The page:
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Maximum Exposure: The Art of Online Galleries


Online art sales topped £2.3bn in 2015, thanks in part to e-commerce platforms such as Paddle8 and Artsy, supported by venture capitalists and angel investors such as Google and other big-ticket financial backers. The platforms are a world away from traditional galleries, where high-end art sales are the preserve of private shows and relationship-building. But the increase has been so noticeable that well-respected gallerists, who have historically made their fortunes through bricks-and-mortar shows, are taking note. “I’ve been noticing an uptick in the volume of sales my gallery has made online,” says Stephen Bulger, founder of Stephen Bulger Gallery in Toronto, adding that these sales come from all over the world. In fact, one British collector, who had seen an André Kertész picture consigned by Bulger’s gallery for a show at London’s Royal Academy of Arts, contacted him online and eventually bought a print for $20,000. This got Bulger thinking, and the result is, a new e-commerce photography platform complete with virtual galleries, set to launch in November 2016. Featuring work from Bulger’s physical gallery inventory, it adds …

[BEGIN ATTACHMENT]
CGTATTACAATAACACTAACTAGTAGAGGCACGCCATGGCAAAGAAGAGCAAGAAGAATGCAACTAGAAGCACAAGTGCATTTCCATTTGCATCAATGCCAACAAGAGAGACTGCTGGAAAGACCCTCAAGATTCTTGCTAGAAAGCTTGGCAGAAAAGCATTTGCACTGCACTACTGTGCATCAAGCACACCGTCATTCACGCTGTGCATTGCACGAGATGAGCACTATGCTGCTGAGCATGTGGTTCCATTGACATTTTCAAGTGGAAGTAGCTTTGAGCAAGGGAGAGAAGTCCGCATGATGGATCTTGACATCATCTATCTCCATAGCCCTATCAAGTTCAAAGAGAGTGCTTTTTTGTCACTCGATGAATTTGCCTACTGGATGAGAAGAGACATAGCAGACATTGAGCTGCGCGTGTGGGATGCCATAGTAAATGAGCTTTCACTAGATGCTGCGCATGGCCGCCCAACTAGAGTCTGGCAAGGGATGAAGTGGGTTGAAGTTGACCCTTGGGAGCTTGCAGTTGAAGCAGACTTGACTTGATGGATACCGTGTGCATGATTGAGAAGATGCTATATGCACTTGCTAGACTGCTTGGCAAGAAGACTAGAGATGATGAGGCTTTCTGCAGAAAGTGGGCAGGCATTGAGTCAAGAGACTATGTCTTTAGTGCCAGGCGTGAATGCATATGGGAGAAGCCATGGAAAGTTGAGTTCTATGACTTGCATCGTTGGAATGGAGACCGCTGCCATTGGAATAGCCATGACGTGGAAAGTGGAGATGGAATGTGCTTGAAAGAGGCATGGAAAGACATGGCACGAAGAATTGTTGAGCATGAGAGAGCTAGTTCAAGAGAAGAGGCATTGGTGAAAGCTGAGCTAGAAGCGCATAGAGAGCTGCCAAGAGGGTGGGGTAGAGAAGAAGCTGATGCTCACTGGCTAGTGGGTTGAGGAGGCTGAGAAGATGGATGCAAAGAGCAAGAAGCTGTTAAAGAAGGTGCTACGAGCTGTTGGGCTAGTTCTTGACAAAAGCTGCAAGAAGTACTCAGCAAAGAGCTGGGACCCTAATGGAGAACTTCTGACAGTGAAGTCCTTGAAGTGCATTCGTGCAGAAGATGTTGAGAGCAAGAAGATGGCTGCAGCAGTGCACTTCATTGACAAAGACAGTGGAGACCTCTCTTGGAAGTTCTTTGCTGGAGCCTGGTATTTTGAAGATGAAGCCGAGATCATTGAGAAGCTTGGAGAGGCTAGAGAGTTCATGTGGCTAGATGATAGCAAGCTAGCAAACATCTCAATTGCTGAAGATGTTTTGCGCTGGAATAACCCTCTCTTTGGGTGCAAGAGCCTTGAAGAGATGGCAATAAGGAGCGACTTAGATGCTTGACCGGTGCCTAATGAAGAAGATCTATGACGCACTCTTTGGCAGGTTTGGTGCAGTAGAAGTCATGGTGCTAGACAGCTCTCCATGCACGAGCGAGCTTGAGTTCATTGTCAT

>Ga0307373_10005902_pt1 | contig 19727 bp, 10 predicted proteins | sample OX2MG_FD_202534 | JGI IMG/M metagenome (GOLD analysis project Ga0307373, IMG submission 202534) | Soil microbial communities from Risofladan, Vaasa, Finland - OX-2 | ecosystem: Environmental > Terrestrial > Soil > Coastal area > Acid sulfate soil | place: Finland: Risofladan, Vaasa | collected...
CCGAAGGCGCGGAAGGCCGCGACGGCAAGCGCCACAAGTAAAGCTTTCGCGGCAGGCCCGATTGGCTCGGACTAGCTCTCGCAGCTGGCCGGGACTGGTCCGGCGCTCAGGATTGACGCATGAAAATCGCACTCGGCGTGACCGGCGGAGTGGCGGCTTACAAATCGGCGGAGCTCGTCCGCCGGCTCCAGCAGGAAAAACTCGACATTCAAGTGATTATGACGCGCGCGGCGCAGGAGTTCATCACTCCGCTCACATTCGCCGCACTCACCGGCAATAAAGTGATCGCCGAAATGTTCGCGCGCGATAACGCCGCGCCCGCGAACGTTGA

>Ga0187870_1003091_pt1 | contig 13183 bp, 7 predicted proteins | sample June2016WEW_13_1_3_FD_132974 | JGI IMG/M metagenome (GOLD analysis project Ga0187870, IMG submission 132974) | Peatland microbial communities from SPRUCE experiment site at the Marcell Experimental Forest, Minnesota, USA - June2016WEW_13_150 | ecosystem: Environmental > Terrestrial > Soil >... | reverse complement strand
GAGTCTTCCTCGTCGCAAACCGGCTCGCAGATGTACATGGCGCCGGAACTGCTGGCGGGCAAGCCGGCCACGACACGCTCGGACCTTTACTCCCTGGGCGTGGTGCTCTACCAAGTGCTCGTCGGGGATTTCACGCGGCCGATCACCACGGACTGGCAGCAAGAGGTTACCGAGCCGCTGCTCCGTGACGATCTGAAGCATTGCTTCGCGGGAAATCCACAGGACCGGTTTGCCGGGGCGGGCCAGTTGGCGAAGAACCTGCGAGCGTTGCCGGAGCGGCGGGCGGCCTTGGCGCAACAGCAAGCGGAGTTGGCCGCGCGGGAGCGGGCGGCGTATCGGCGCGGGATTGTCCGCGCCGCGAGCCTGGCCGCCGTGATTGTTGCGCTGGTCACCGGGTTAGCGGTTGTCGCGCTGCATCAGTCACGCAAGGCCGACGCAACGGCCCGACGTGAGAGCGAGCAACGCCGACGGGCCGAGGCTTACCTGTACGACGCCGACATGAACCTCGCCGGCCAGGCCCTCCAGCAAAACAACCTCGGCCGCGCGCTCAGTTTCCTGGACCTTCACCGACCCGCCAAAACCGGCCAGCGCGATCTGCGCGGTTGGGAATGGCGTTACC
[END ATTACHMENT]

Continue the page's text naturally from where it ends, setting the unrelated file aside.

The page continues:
A Matter of Memory: Photography as Object in the Digital Age

Do you remember the last time you went out and printed a snapshot? Or filled up a chunky, leather-bound photo album with a set of family portraits? If you’re under 30, the answer could well be never. With the immediacy of digital recording and the convenience of smartphones for organising and sharing images, the act of printing physical pictures has become something of an anachronism for anyone but hipsters and art photographers. A new exhibition at the George Eastman Museum in Rochester, New York, seeks to address how the gradual decline of the photographic object is affecting our relationship to memory, and what happens when our century-old physical tie to the photograph is broken. “What has changed is the tactility of the photograph,” says exhibition curator Lisa Hostetler. “Now that images are on a screen, they’re sort of ‘forever young’, and it becomes difficult to realise that there are many things that connect us to the past in terms of basic human emotions. These become more difficult to tease out when everything looks contemporary.” A Matter of …


BJP Staff